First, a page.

In order to quantify the degree of alteration that a meteorite experienced, several qualitative weathering indices have been applied to antarctic and desert samples.
The most known weathering scale is based upon the effects seen in polished thin sections of chondritic meteorites and it ranges from W0 (pristine) to W6 (heavy alteration). It was proposed by Jull A. J. T. et al. (1991) and updated by Wlotzka(1993) and Al-Kathiri et al.(2005).
- W0: no visible oxidation of metal or troilite, but may be noticeable in transmitted light a limonitic staining. Usually recently fallen meteorites are of this grade, although some are already W1.
- W1: small oxide rims around metal and troilite, small oxide veins.
- W2: moderate oxidation of metal (about 20-60% replaced).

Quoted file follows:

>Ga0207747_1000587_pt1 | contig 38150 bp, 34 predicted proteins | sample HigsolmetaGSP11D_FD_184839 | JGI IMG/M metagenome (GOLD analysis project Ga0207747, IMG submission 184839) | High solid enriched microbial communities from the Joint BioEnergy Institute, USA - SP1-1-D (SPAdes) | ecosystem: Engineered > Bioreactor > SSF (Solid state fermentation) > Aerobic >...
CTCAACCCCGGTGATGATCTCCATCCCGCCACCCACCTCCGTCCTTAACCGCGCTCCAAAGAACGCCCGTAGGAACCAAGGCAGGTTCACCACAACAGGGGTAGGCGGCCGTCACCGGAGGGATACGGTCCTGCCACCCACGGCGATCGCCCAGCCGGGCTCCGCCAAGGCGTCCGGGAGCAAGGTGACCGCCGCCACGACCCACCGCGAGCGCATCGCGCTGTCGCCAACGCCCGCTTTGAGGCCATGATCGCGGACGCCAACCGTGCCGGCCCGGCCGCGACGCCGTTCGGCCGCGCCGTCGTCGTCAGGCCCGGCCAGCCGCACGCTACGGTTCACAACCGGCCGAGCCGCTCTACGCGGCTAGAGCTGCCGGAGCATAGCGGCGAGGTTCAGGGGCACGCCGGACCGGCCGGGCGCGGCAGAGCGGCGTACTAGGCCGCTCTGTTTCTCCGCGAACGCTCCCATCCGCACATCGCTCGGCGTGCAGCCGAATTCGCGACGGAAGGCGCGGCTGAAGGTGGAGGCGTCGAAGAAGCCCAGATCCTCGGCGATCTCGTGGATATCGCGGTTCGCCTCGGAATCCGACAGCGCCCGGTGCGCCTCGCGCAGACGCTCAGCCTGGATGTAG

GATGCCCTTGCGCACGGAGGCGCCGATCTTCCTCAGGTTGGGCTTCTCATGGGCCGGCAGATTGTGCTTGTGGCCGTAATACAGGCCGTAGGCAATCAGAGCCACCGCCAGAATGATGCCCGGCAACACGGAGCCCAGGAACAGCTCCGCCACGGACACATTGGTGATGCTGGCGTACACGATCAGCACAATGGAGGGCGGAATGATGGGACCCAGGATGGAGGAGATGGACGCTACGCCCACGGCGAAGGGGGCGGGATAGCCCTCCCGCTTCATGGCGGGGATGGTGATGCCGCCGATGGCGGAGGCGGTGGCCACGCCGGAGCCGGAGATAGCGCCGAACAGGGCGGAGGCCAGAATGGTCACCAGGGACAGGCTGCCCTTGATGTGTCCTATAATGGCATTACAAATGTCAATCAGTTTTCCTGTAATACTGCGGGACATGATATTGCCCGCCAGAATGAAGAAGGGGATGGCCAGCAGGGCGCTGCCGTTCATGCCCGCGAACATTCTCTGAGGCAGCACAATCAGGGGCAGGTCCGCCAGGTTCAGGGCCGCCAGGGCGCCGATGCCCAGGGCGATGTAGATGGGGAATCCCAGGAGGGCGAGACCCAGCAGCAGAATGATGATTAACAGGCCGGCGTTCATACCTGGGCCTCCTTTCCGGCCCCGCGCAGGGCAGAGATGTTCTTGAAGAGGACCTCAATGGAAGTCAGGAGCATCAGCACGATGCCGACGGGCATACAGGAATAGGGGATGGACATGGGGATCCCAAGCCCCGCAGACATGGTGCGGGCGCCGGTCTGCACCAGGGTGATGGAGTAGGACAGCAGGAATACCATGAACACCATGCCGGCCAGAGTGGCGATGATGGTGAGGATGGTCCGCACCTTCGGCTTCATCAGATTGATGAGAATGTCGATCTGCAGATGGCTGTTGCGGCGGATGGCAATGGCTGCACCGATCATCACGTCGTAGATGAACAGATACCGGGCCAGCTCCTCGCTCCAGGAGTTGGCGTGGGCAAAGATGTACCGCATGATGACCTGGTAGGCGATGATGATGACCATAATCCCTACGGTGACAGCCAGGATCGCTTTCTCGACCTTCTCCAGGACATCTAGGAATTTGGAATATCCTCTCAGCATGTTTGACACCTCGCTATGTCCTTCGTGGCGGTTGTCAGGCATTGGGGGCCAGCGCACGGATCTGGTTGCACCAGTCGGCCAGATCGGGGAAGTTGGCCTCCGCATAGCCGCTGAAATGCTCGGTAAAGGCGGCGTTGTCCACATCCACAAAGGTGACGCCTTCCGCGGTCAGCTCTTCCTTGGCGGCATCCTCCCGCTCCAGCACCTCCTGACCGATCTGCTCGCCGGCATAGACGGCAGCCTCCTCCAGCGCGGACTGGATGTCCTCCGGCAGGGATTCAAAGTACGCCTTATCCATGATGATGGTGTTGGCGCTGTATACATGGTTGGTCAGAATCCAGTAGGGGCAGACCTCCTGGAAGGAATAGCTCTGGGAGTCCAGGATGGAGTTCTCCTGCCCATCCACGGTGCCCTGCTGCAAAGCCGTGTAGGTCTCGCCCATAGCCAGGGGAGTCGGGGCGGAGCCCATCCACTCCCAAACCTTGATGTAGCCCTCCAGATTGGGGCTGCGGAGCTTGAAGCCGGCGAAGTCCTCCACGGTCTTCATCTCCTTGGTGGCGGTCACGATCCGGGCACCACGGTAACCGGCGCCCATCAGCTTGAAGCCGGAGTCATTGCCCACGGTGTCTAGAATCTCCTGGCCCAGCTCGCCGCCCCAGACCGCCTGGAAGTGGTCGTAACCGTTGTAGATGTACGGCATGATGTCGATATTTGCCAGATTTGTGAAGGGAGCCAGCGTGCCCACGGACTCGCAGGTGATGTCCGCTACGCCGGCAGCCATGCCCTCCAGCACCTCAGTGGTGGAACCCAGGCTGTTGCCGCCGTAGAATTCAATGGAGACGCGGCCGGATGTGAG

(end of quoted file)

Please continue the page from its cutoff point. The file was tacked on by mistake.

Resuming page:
- W3: heavy oxidation of metal and troilite (60-95% replaced).
- W4: complete oxidation of metal and troilite (>95% replaced), but no alteration of silicates.
- W5: beginning alteration of mafic silicates, mainly along cracks.
- W6: heavy replacement of silicates by clay minerals and oxides.
The Meteorite Working Group at the Johnson Space Center uses weathering categories A
B, C and E to denote the alteration of antarctic meteorites.
Their official definitions are:
- A: Minor rustiness; rust haloes on metal particles and rust stains along fractures are minor.
- B: Moderate rustiness; large rust haloes occur on metal particles and rust stains on internal fractures are extensive.
- C: Severe rustiness; metal particles have been mostly stained by rust throughout.
- E: Evaporite minerals visible to the naked eye.